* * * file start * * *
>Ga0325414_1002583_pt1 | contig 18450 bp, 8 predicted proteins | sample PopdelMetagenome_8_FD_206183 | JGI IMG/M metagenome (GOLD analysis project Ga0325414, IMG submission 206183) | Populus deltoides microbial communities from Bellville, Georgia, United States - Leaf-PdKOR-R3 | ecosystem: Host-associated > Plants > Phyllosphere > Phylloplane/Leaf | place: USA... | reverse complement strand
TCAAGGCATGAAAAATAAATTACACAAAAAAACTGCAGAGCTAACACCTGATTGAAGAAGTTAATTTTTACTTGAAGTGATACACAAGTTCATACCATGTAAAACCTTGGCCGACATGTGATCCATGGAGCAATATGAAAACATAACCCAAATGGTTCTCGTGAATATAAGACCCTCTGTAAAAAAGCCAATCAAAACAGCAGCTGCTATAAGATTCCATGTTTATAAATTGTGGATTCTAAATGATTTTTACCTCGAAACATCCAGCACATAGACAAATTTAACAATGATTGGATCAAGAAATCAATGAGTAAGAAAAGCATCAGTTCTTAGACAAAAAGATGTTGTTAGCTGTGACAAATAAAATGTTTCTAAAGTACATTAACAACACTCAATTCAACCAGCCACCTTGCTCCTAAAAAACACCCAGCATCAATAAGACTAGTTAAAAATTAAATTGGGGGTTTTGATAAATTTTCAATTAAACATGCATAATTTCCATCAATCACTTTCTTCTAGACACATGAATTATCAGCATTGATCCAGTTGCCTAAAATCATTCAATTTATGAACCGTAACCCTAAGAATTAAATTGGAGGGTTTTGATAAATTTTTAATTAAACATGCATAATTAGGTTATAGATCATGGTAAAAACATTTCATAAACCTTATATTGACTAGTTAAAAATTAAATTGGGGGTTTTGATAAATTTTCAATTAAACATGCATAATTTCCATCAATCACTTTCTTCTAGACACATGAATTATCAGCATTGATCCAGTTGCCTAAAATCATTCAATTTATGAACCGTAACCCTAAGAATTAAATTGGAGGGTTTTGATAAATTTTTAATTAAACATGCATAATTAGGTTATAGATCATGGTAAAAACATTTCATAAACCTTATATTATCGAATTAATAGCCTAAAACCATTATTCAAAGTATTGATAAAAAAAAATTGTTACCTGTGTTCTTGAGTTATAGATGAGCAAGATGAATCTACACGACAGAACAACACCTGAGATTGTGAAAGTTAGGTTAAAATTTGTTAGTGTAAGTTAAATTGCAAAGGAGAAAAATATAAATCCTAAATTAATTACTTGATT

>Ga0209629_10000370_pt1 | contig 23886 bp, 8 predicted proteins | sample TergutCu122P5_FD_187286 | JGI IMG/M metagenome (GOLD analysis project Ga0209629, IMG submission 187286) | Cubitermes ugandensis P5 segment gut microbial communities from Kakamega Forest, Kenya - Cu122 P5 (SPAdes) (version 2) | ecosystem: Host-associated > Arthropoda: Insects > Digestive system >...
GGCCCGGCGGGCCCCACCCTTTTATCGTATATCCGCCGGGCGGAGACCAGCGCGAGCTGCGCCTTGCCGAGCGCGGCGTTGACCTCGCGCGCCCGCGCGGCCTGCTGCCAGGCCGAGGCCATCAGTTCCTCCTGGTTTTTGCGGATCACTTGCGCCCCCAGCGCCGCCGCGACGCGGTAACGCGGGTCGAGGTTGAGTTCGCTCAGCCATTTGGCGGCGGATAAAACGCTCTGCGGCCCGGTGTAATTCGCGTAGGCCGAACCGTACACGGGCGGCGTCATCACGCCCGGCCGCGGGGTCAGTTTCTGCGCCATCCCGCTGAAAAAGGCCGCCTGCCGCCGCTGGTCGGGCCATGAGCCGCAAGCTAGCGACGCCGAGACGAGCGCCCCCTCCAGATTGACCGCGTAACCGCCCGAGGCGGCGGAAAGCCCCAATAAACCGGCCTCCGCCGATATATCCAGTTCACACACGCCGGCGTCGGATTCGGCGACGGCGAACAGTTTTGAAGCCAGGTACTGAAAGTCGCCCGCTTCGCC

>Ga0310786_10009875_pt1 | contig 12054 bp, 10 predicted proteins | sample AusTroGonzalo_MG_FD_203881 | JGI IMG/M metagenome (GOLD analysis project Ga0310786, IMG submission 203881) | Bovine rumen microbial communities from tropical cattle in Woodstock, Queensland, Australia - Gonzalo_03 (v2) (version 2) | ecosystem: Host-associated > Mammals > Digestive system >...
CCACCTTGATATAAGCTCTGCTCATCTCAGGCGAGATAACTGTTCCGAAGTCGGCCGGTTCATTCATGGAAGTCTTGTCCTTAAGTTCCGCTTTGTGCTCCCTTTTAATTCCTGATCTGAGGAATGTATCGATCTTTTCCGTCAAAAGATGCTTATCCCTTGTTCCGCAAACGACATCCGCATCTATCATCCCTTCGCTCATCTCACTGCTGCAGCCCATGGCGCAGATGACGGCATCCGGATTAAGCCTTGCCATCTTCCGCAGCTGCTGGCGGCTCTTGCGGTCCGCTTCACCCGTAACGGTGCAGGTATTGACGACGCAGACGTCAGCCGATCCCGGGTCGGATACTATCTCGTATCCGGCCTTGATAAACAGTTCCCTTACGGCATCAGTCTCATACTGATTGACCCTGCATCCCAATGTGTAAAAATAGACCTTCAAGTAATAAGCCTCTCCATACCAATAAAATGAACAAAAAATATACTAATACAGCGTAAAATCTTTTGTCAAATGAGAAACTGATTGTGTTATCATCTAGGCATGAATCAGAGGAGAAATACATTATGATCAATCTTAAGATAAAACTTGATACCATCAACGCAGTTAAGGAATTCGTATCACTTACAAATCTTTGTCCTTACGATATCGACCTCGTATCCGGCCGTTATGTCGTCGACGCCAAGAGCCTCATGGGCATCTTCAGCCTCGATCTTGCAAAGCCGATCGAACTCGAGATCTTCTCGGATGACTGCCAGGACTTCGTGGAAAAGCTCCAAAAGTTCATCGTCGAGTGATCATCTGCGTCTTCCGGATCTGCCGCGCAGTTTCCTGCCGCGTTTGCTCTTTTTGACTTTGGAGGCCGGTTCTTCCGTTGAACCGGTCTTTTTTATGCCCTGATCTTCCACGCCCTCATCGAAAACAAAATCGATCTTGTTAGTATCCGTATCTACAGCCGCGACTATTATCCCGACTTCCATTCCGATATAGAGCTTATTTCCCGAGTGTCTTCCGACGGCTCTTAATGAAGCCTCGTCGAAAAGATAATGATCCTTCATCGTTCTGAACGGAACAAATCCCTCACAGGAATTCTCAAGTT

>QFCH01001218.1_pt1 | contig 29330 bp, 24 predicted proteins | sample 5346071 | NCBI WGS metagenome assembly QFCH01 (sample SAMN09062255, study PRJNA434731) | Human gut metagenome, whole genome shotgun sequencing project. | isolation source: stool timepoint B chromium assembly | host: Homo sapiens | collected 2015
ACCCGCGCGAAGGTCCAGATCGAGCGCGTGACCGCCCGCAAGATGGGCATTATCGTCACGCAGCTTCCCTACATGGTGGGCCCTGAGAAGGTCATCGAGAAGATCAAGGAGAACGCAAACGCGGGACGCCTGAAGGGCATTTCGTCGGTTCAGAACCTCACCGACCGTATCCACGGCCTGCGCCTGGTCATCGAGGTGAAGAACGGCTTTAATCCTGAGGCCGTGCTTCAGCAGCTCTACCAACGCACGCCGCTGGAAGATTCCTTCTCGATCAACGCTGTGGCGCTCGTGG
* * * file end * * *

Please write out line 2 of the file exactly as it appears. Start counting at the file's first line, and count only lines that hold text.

TCAAGGCATGAAAAATAAATTACACAAAAAAACTGCAGAGCTAACACCTGATTGAAGAAGTTAATTTTTACTTGAAGTGATACACAAGTTCATACCATGTAAAACCTTGGCCGACATGTGATCCATGGAGCAATATGAAAACATAACCCAAATGGTTCTCGTGAATATAAGACCCTCTGTAAAAAAGCCAATCAAAACAGCAGCTGCTATAAGATTCCATGTTTATAAATTGTGGATTCTAAATGATTTTTACCTCGAAACATCCAGCACATAGACAAATTTAACAATGATTGGATCAAGAAATCAATGAGTAAGAAAAGCATCAGTTCTTAGACAAAAAGATGTTGTTAGCTGTGACAAATAAAATGTTTCTAAAGTACATTAACAACACTCAATTCAACCAGCCACCTTGCTCCTAAAAAACACCCAGCATCAATAAGACTAGTTAAAAATTAAATTGGGGGTTTTGATAAATTTTCAATTAAACATGCATAATTTCCATCAATCACTTTCTTCTAGACACATGAATTATCAGCATTGATCCAGTTGCCTAAAATCATTCAATTTATGAACCGTAACCCTAAGAATTAAATTGGAGGGTTTTGATAAATTTTTAATTAAACATGCATAATTAGGTTATAGATCATGGTAAAAACATTTCATAAACCTTATATTGACTAGTTAAAAATTAAATTGGGGGTTTTGATAAATTTTCAATTAAACATGCATAATTTCCATCAATCACTTTCTTCTAGACACATGAATTATCAGCATTGATCCAGTTGCCTAAAATCATTCAATTTATGAACCGTAACCCTAAGAATTAAATTGGAGGGTTTTGATAAATTTTTAATTAAACATGCATAATTAGGTTATAGATCATGGTAAAAACATTTCATAAACCTTATATTATCGAATTAATAGCCTAAAACCATTATTCAAAGTATTGATAAAAAAAAATTGTTACCTGTGTTCTTGAGTTATAGATGAGCAAGATGAATCTACACGACAGAACAACACCTGAGATTGTGAAAGTTAGGTTAAAATTTGTTAGTGTAAGTTAAATTGCAAAGGAGAAAAATATAAATCCTAAATTAATTACTTGATT